Once I took these first steps, the doors kept opening. Through my internet sites, and my devoted A Greener Apple fans and followers, I learned of The Green Schools Alliance (GSA), an alliance of K to12 public, private, and independent schools uniting to take action on climate change and the environment. As luck had it, immediately following this introduction, I was invited to attend a GSA event at The Collegiate School with my camera in hand.
Before I go any further, I need to explain here why my invitation to film at Collegiate was so exciting, and unexpectedly outrageous for me.
As a native New Yorker and a parent living in New York City, I was amazed when I realized what it entailed to get your child into a good kindergarten. “What do you mean testing and interviewing”? “What, you don’t want my darling, bright son and our super-creative, unique family to be a part of your school”? So outraged, stupefied, and down right humiliated, I thought I’d turn the cameras on this whole admissions process and make a documentary film about this (only in New York) ordeal. So, after a year of casting and finding a production company who was commissioned to make a similar film for TLC, I embarked on the year long making of a doc-reality show for television entitled, “Getting In… Kindergarten.” The reason why I bring this up is that during the production, I begged schools like Collegiate (both private and public) to let me in to film. I was told at the time, under NO circumstances, would they allow me to.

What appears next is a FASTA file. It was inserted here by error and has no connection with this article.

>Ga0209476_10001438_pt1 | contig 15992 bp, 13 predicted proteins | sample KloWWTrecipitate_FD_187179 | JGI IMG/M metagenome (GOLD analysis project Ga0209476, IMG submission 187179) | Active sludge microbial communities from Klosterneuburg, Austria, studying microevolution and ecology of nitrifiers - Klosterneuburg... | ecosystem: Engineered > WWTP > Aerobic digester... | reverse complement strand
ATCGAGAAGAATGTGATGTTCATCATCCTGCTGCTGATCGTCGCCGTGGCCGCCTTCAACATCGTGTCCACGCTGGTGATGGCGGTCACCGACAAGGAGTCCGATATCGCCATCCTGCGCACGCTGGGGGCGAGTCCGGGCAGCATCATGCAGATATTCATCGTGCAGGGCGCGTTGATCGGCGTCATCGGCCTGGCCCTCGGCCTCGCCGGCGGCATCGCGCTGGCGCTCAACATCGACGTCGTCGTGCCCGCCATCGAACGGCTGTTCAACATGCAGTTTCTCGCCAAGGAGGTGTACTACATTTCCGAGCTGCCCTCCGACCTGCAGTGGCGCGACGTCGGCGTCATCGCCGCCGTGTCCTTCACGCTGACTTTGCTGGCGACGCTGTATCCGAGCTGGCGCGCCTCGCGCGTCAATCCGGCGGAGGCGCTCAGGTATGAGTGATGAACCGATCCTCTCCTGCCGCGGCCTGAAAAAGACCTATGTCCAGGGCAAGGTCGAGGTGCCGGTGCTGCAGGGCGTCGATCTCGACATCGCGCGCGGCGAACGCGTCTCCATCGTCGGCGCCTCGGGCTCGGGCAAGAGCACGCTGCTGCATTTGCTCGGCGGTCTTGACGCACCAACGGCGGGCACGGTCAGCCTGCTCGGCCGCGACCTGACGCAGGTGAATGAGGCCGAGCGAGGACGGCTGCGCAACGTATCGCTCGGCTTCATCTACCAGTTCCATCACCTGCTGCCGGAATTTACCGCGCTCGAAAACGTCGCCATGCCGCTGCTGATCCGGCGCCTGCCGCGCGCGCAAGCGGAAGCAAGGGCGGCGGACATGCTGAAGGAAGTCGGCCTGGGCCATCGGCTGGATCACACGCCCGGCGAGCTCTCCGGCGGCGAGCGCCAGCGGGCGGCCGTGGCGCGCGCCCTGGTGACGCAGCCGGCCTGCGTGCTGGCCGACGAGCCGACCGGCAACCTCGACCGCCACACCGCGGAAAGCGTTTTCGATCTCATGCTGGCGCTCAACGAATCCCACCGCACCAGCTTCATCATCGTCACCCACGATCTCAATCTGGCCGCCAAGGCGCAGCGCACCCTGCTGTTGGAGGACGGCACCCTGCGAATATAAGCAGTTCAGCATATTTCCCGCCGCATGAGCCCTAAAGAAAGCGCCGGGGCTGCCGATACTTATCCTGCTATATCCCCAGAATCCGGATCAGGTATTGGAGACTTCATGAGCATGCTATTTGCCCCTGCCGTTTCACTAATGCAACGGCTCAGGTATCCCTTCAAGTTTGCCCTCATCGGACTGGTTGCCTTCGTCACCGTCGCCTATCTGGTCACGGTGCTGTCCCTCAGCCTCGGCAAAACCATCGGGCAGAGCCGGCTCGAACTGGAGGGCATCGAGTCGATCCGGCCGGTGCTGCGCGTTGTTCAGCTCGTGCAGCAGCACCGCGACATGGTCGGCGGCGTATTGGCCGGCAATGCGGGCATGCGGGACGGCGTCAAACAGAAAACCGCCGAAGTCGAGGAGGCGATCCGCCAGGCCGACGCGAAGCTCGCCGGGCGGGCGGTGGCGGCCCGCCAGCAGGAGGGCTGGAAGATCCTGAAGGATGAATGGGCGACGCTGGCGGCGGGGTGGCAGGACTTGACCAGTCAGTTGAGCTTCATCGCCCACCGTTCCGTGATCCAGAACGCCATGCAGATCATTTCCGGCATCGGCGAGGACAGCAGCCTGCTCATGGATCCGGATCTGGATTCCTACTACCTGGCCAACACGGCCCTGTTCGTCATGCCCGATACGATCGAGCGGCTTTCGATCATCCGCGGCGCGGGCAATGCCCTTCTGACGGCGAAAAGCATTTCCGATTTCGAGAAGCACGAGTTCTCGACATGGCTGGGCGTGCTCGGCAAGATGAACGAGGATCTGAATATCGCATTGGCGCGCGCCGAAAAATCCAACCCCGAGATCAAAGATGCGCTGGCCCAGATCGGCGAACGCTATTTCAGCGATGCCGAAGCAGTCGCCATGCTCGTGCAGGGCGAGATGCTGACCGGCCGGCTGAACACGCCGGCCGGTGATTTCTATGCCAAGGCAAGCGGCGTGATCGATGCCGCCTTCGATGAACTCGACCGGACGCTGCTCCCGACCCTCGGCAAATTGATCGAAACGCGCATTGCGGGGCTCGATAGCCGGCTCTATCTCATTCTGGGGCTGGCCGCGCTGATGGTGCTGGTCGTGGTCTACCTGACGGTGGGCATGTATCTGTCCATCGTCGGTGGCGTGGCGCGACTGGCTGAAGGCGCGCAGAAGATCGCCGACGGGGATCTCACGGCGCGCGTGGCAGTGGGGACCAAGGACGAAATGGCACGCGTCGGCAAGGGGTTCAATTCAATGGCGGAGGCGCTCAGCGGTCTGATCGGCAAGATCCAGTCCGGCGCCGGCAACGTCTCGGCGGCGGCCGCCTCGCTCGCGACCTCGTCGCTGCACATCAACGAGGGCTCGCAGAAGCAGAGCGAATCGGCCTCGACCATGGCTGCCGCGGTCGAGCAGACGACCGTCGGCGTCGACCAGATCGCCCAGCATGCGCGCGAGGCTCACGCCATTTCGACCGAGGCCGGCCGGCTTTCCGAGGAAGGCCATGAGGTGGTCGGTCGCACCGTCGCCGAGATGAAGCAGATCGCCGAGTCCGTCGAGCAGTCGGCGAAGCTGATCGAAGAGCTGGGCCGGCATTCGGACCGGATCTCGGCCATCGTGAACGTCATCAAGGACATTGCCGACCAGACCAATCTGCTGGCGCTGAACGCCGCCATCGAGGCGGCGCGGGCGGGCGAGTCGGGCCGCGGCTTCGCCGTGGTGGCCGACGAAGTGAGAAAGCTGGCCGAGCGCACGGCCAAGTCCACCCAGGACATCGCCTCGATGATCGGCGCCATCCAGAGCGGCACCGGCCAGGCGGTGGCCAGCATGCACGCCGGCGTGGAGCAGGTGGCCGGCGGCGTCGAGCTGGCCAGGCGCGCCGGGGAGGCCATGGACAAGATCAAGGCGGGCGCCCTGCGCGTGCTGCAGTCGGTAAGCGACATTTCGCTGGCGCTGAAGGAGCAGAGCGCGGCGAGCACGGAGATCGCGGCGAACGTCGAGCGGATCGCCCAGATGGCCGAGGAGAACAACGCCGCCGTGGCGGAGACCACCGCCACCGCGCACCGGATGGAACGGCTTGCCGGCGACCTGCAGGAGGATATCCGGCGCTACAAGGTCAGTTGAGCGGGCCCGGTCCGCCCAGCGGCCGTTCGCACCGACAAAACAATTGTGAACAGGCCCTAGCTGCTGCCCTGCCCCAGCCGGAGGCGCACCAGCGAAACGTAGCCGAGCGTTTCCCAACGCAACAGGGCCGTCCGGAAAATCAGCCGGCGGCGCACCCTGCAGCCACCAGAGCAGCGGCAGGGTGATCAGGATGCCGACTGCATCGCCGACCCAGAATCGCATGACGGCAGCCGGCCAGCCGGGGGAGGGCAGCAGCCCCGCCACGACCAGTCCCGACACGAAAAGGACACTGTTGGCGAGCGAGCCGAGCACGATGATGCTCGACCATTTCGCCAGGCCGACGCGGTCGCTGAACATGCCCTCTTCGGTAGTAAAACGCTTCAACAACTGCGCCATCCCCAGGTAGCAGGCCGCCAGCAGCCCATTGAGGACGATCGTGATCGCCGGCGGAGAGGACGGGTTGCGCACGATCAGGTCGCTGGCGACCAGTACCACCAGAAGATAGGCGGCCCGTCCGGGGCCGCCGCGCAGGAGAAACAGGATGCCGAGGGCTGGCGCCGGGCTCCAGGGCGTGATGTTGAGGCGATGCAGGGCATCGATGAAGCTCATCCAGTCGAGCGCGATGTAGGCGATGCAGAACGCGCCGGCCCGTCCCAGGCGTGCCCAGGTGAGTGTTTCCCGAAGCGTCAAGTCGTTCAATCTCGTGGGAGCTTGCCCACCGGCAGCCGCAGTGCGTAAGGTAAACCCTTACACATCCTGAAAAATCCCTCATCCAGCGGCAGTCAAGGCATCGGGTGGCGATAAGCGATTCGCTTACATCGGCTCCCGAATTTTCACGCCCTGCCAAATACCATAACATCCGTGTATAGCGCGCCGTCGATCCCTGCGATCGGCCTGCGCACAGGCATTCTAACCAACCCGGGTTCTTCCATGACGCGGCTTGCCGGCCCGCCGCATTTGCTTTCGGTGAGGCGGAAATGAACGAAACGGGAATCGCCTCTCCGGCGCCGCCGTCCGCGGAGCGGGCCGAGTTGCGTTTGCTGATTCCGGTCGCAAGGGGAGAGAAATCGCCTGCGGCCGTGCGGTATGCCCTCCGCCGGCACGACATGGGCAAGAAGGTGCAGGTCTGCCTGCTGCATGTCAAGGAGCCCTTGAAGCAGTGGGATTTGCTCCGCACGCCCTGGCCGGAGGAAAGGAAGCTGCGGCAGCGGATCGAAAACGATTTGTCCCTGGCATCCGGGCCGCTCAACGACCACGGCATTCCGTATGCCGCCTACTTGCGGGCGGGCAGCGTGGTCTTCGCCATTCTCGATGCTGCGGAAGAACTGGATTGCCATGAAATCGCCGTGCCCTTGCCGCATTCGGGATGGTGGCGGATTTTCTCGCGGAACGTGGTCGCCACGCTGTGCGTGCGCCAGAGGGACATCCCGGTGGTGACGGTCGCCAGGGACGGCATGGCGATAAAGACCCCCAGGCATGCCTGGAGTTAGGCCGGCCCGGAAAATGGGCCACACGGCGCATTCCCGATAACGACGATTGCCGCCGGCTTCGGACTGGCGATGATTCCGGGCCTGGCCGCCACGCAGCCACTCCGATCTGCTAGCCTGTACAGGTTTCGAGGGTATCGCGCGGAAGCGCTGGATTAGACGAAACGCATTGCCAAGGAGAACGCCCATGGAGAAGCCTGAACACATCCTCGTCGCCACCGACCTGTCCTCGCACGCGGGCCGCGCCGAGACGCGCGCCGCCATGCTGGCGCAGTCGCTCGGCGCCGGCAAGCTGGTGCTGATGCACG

Here I was, three year later, being invited to film inside the coveted Collegiate School that I so wanted in my “Getting In…” film. Complete access to the teachers, the kids, the administration, the building – it wasn’t because policy changed, it was because they were now speaking to a topic that was important to ALL of them, across the board – Greening the New York Schools. Also, I think it’s important for you blog readers, and probably parents of school aged children to know the reason I am writing this blog, and ultimately working towards ‘greening the apple’ (and hopefully the city’s schools). It is for both our children and our children’s children. All my best work is work that I am most passionate about – whether it is getting my kid in to the ‘best’ New York City school I can, or making our kids future environment (New York) greener and more sustainable.
This invitation to film at Collegiate was a coup to say the least. I was now standing inside one of the top private schools in New York City, snickering to myself while interviewing the top Heads of Schools as to how they, ‘would make New York a greener apple”? – They were all so open and willing to discuss and embrace this green school movement – boy it was so exciting!
It too was on this day, that John Shea, the Chief Executive Officer at New York City Department of Education announced that our Chancellor, Joel Klein, was committing the public schools to sign on to the GSA and address the climate change challenge head-on! This was a momentous day for the City schools, and there I was filming it. A documentary about the greening of the city schools was underway, as well as the makings of the best “A Greener Apple (NYC)” to date…
About the Contributor: Pamela French is a regular contributor to the NYC Private Schools Blog in the area of ‘greening’ NYC Private and Public Schools.